I was presented with a rather audacious statement from Amazon.com Customer Service the other day, which really made me think about them as a brand, and my experience with Amazon over the years:
Wow. “Earth’s Most Customer-Centric Company.”
That is big, it’s bold, and it’s risky for a brand to make the promise to fulfill on that 24/7 every week of the year.
Service recovery design pays off
Of course the shopping and purchasing experience on Amazon has been exceptional for years. But what if a customer has a post-purchase problem? A big part of customer experience design is a focus on “service recovery,” or designing and refining the process when something goes wrong for the customer. Beloved brands like Zipcar know this is a critical opportunity for delivering moments of delight.
Micah Solomon offers great insight in his recent service recovery post on Forbes.com. Solomon smartly concludes the article reinforcing the ultimate KPI for most businesses in today’s Age of the Customer: that of lifetime value. A great, real-world example of the potential result is Zappos. As a result of their stand-out service recovery design, a customer is 3-4x more likely to purchase again if their first purchase involved a return.
Revolutionizing the “Contact Us” experience
Last week, there was a snafu with an on-demand video I’d downloaded from Amazon to my TiVo. I was able to watch “Monsters University” (yes, it’s awesome) just fine, but the bonus feature, a making-of-the-movie / behind-the-scenes at Pixar, had no audio. I called Amazon to find out if it there was something wrong with the video, or if it was just user error.
When I found the contact page on the site, I was happily surprised to see not only email, call, and chat, but something I haven’t seen before: “Call Me” buttons to save customers the time and pain of the typical IVR experience. If there’s any kind of wait time to talk with someone, you can opt for an Amazon customer support rep to call you when you’re at the front of the queue. They will call you when there’s no wait. Plus, they know who you are and you can actually talk with a human being when you pick up the phone.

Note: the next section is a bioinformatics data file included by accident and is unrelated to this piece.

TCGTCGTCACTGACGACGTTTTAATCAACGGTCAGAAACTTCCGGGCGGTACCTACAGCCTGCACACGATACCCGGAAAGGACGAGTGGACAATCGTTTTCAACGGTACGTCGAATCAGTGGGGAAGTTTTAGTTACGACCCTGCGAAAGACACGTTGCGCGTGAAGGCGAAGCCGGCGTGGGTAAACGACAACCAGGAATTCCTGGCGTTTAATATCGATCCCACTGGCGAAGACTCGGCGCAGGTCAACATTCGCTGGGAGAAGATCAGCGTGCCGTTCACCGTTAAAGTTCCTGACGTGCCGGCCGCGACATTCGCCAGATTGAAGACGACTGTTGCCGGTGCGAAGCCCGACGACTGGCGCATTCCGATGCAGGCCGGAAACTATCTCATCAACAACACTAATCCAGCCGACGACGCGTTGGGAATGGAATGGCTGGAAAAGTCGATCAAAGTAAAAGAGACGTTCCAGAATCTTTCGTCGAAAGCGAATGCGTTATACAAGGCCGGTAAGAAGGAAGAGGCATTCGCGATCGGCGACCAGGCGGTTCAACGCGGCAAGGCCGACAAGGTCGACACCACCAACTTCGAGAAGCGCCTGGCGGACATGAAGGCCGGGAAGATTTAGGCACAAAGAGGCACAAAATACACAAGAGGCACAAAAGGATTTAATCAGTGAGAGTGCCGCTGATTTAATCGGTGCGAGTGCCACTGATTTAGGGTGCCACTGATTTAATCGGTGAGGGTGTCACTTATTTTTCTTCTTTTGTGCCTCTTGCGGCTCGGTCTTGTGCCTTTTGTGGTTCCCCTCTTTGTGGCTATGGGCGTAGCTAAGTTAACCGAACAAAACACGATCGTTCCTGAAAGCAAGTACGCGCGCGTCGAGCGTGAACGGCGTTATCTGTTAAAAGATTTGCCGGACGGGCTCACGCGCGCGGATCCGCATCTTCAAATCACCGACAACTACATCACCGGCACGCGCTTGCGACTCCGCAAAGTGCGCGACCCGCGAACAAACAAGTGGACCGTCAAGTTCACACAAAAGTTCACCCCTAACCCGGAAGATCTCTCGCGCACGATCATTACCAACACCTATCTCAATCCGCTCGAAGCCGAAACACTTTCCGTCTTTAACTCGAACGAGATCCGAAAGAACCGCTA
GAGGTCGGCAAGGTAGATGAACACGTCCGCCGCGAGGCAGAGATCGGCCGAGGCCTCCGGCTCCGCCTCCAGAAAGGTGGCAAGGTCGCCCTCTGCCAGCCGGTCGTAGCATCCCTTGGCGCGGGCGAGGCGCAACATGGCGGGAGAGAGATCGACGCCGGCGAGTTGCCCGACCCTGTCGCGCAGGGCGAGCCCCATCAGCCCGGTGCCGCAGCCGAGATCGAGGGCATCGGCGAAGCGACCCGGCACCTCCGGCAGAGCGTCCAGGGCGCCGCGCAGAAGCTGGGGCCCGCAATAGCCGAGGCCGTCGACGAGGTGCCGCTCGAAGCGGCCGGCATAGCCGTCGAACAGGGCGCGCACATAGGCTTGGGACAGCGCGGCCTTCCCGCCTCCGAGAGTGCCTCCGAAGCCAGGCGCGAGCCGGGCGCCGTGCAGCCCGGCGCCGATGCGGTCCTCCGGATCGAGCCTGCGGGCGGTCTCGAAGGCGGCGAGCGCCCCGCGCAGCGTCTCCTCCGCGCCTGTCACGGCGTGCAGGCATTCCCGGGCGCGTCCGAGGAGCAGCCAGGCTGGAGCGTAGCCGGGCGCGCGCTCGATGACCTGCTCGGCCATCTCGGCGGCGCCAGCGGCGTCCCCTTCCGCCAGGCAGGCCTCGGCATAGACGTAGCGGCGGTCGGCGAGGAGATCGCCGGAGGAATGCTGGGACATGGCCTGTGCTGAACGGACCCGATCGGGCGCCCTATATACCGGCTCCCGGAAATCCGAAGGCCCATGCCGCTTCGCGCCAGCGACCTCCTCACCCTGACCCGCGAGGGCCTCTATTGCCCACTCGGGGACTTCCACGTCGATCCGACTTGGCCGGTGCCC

Well played, Amazon.
Accountability as a pillar of experience
The customer service rep was congenial, helpful, and apologetic about the inconvenience to me. This gentleman knew who I was, and had access to my long history with Amazon; I’ve been an Amazon Prime member for years now, so there was plenty of data on me there. I was impressed that he was able to diagnose the problem so quickly, even though the “Monsters University” download was just made available earlier that day.
It turns out the digital file supplied to Amazon was the problem. Meanwhile, Amazon took full responsibility for my “inconvenience” (even when I admitted I didn’t know I would get bonus features when I made the purchase – silly me). The gentleman still apologized many times on behalf of Amazon, said he would send me an email when the replacement file became available, and gave me a credit on my next video download.
Even though the credit will likely have little direct impact on my future purchase patterns (I’ve always been an avid Amazon shopper,) his actions and words really made me feel like the loyal, valued Amazon customer that I believe I am.
My part in helping build “Earth’s Most Customer-Centric Company”
One of the big buzz phrases these days is “brand engagement.” I think Amazon may be one of the only brands that I truly engage with. I really like Amazon. I like buying from them… and I don’t even like shopping.
I like giving Amazon my money. I like writing this article about them, and I like telling friends and family why they should buy from Amazon too. So when I received the email follow-up from Customer Service, documenting the resolution and asking for my feedback, and more importantly, telling me the reason why I should give feedback, it made me think. Why am I so engaged with Amazon?
Amazon has taken the mundane (for me) activity of shopping, and eliminated the hassles. I’ve opted (and paid for the subscription) to get my purchases two days later with no shipping charges. Their product reviews almost always influence my purchase decisions. The recommendations Amazon offers are almost always spot on. And now I know that when I have a problem, I know they’re going to have my back, and I won’t have to stay on hold waiting to talk with someone in Customer Service.
They make the bold statement that they are “Earth’s Most Customer-Centric Company,” and this kind of vision, this kind of North Star, is clearly what drives day-to-day decisions at every level of the company. The massive technology ecosystem they’ve put in place enables that vision. And what I’ve now seen from Customer Service, the culture and process seem to revolve around that brand promise as well.
Again, Amazon; well played.
Do you think Amazon is the “Earth’s Most Customer-Centric Company”? If not, who is?